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Sugar Cookies | Make Delicious Memories

Cookies are the quintessential holiday treat in many homes—especially sugar cookies. There is something special about making cookies at home because you end up making memories as well. Recently I was looking back at photo albums and was struck by the fact that every year there are pictures of us baking and decorating cookies together as a family. As our children got older, we moved from buttercream icing and sprinkles to royal icing and more elaborate designs.
Even if you feel like sugar cookies are a bit ho-hum or too time-consuming, a few flavor substitutions and frosting options can make them unique and delicious, and the methods can be as quick and simple as a bar or a drop cookie.

Correct measurement is key in baking success. To measure granulated sugar, salt, baking soda and baking powder, scoop out with the proper measuring cup or spoon, mound it up, and then use a knife edge to level it off. When measuring flour or confectioners’ sugar, spoon it into the cup, then level it off. Always use a liquid measuring cup for liquids. Place eggs in a bowl of warm water for a few minutes to bring them to room temperature.

Sugar Cookie Bars with Cream Cheese Frosting
You can also cut the recipe in half and use a 13-by- 9-inch pan; baking time should be about the same. Makes about 30 bars.

  • 4 3/4 cups all-purpose flour
  • 1 teaspoon baking soda
  • 1 teaspoon salt
  • 1 cup unsalted butter, room temperature
  • 2 cups granulated sugar
  • 4 large eggs
  • 1 teaspoon vanilla extract
  • 1 teaspoon almond extract
  • Optional for decorating: gel food coloring

Preheat oven to 375 degrees. Lightly grease a 13-by-18-inch half-sheet pan with non-stick cooking spray.
Whisk the flour, baking soda and salt together in a medium bowl. Set aside.
In a large bowl using a hand mixer or stand mixer fitted with a paddle attachment, cream together the butter and sugar on high speed until it’s very lightcolored and fluffy, about two minutes.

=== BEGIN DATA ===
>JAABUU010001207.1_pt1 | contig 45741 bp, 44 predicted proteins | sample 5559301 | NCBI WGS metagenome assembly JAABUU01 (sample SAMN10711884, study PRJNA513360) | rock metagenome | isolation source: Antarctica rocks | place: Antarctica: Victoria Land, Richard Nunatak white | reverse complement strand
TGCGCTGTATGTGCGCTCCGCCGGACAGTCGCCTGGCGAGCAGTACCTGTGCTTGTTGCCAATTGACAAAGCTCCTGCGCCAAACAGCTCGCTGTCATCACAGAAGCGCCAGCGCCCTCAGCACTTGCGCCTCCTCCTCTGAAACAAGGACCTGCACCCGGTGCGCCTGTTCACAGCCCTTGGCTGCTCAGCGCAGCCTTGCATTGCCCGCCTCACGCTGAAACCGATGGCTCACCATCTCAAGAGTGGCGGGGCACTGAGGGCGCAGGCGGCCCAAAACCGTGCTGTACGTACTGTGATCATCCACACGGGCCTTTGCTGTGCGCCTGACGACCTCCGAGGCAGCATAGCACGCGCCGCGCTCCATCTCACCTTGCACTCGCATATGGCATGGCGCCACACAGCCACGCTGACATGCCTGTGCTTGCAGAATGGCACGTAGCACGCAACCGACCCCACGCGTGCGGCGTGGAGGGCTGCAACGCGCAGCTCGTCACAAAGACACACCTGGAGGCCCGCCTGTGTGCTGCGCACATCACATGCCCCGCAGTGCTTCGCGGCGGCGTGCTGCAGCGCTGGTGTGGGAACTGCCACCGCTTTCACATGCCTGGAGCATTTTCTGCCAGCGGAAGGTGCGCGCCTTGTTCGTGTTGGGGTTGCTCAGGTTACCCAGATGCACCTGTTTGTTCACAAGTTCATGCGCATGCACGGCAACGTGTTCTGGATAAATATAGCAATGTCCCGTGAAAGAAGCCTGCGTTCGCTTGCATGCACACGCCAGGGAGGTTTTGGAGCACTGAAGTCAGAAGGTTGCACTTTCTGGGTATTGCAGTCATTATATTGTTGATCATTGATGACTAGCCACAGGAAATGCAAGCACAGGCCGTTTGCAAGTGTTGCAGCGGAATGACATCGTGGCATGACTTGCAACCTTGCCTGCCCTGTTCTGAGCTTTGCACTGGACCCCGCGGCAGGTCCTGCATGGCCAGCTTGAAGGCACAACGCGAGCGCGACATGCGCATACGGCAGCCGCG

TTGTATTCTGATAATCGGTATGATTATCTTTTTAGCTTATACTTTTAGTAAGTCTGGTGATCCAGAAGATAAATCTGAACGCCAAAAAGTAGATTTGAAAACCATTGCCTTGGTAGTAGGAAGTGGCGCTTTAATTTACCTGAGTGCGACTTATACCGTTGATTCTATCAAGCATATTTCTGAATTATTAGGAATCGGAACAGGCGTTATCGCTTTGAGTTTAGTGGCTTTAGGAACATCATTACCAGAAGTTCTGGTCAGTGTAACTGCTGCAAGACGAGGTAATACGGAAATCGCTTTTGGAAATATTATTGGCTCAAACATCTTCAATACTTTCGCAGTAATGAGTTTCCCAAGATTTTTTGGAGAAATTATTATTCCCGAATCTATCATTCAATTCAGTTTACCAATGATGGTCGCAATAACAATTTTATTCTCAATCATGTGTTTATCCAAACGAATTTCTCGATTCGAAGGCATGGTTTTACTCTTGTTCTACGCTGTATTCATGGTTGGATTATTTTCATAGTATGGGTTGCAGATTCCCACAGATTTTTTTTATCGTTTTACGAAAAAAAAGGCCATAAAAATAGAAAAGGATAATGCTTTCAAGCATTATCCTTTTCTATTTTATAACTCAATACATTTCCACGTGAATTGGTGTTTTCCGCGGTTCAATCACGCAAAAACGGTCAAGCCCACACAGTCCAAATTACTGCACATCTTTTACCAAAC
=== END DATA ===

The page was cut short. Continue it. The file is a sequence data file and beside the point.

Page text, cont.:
Add eggs one at a time, beating after each addition. Add vanilla and almond extract and mix well.
With the mixer on low, add the dry ingredients into the batter and mix until well combined. Spread the mixture evenly into the prepared pan. Bake at 375 degrees for about 12-16 minutes or until set. The edges should be a light golden brown. Don’t overcook! They will set up as they cool.
Once cooled completely, frost and cut into squares. Store bars in an airtight container at room temperature for up to 2 days and in the refrigerator up to 5 days.

  • 1/2 cup unsalted butter, room temperature
  • 8 ounces cream cheese, room temperature
  • 4-5 cups powdered sugar
  • 1 teaspoon vanilla extract (or 1/2 teaspoon vanilla and 1/2 teaspoon almond extract)

Beat the butter and cream cheese together with a hand or stand mixer until smooth and creamy, then add vanilla and mix.
Add the powdered sugar a little at a time, with the mixer on low speed. Mix well until smooth. You may not need all of the powdered sugar; add enough to make a nice spreading consistency and taste to see if you need more sugar or maybe a little bit more salt. If desired, add sprinkles before the frosting dries. Store bars in an airtight container for up to 2 days or refrigerate up to 5 days.

To elevate the everyday, make lemon rosemary sugar cookies by adding 2 tablespoons of lemon zest to the sugar and work it in with your fingers to release the oils. Add 2 tablespoons lemon juice when you add eggs and vanilla. Add 1 tablespoon finely chopped fresh rosemary along with the dry ingredients. Use lemon extract in the frosting instead of vanilla.